In my case the drive is mounted on the server (IP and port 20202) as /media/1862_GB_X-Ternal/ and my user andrzejl is the only user that is allowed to write to and read from it.

Now it’s time to prep the client machine. It’s really simple…

I want to have my drive mounted on my ssh client machines in /media/1862_GB_X-Ternal/ folder but I want to mount it as user (andrzejl) – not as root.

First I had to open terminal and gain root’s privileges by issuing:


and giving a root’s password.

Next I had to create my mount point:

mkdir -p /media/1862_GB_X-Ternal/

and make andrzejl owner of it:

chown -Rf andrzejl:andrzejl /media/1862_GB_X-Ternal/

Now that I had the folder ready I needed a package that would allow me to work with sshfs / sftp file system so in the same terminal I ran:

apt-get install sshfs-fuse

After the package was downloaded and installed I could close this terminal window and open another one. I needed to drop the root’s privileges as I want to do the rest of this as a user.

The syntax of the command looks like this:

sshfs -p sshSERVERport loginTOtheSSHserver@IPorHOSTNAMEofTHEsshServer:/where/is/the/drive/mounted/on/the/server/ /where/to/mount/on/local/machine/

Now… if I will start filling the data in this command I get this:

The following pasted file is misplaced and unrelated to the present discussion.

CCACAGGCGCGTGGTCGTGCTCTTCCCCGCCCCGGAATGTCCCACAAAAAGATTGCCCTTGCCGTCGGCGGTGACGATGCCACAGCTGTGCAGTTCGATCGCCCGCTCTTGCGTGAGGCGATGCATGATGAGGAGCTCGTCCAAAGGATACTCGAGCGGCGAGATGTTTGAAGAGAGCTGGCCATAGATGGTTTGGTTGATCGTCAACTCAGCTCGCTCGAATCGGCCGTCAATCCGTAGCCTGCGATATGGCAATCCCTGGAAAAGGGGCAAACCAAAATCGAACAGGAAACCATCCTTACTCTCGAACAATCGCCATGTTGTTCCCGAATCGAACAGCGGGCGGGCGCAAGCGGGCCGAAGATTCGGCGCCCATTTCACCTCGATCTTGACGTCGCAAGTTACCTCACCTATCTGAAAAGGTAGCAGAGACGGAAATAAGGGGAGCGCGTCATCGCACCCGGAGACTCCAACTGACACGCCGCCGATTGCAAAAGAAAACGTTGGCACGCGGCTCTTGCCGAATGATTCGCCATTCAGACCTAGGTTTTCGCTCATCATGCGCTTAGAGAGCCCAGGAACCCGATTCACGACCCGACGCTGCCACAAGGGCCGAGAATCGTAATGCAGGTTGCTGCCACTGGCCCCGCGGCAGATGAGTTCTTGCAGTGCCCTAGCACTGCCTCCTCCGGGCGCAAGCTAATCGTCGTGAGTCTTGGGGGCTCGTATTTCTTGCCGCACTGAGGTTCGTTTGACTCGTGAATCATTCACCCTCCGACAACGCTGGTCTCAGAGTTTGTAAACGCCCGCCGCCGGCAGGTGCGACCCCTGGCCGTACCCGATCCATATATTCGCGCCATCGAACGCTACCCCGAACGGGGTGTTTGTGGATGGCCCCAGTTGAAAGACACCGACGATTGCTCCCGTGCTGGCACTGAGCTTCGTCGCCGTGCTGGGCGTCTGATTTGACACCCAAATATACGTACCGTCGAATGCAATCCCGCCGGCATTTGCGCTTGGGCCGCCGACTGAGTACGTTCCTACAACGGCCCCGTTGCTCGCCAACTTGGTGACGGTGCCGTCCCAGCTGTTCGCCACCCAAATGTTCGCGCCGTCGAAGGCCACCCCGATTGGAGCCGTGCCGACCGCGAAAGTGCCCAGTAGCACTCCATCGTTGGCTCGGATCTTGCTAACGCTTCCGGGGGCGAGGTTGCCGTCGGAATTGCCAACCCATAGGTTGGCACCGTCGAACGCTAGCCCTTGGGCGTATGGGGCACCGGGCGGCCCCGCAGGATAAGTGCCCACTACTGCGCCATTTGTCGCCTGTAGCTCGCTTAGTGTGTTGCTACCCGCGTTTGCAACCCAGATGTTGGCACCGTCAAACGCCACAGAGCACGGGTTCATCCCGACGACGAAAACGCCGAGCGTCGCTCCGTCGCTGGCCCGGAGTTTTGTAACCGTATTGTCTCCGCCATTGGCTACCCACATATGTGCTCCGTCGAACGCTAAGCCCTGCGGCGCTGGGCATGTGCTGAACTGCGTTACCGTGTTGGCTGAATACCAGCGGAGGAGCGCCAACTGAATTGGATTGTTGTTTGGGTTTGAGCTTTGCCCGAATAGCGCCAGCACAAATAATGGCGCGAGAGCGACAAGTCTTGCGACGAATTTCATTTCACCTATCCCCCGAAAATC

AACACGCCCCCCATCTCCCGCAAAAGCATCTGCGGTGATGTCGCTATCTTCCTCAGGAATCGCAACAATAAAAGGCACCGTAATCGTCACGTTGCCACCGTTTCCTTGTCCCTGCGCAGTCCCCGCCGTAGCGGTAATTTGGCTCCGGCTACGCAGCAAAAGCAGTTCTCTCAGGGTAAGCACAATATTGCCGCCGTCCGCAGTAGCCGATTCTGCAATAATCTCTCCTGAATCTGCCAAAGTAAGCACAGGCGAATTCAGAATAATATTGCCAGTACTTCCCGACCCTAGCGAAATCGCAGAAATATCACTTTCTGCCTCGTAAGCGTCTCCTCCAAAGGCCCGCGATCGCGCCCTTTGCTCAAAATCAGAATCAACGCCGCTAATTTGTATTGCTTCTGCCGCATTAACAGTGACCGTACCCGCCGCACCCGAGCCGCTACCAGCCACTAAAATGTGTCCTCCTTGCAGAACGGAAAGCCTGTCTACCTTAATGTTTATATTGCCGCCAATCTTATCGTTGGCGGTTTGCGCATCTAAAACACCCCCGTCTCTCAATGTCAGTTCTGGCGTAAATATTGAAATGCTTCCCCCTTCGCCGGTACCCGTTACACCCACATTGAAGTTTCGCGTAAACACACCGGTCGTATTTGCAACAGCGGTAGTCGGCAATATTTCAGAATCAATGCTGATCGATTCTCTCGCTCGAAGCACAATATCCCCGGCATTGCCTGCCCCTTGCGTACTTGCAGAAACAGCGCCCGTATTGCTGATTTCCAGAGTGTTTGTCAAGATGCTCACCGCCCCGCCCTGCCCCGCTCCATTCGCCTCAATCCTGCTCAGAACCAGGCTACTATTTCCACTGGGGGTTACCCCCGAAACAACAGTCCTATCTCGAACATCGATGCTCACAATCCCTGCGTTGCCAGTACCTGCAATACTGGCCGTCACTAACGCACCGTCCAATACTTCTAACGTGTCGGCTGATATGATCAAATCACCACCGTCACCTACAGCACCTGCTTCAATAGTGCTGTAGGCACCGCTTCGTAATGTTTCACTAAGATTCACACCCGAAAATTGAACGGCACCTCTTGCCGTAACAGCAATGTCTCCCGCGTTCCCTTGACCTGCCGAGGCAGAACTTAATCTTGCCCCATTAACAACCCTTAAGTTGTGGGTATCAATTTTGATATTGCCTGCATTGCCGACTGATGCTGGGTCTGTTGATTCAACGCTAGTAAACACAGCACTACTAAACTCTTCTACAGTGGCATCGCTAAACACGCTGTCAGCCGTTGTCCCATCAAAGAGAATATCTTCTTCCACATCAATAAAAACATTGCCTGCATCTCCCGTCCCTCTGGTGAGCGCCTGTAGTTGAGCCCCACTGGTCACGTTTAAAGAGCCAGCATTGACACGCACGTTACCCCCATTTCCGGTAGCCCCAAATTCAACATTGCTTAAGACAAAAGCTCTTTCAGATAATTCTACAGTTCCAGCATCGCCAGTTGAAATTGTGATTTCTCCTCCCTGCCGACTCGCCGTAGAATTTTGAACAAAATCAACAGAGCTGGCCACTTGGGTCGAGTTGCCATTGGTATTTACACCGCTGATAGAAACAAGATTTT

sshfs -p 20202 andrzejl@ /media/1862_GB_X-Ternal/

After running this command and typing in the password (if You got the syntax right) You should find all Your data on Your ssh client machine mounted in /media/1862_GB_X-Ternal/ ready to be read and modify by Your user.


IF You want the data to be automounted at start up without typing in the password follow this post. Passwordless SSH authentication. Using authentication keys

You also need to create a mountsshfsshare.sh script in your ~/.config/autostart folder and make it executable.

Here is how I do it under KDE4.

Open terminal. Type in:

touch ~/.config/autostart/mountsshfsshare.sh

chmod +x ~/.config/autostart/mountsshfsshare.sh

echo "sshfs -p 20202 andrzejl@ /media/1862_GB_X-Ternal/" > ~/.config/autostart/mountsshfsshare.sh

Don’t forget to modify the sshfs line to suite Your needs.

Just to check run this:

cat ~/.config/autostart/mountsshfsshare.sh

It should spit out:

sshfs -p 20202 andrzejl@ /media/1862_GB_X-Ternal/

or whatever command You use to mount the sshfs share. Now You can reboot the ssh client machine for testing purposes. If You did everything properly – You will have a mounted drive waiting for You next time You boot up Your machine.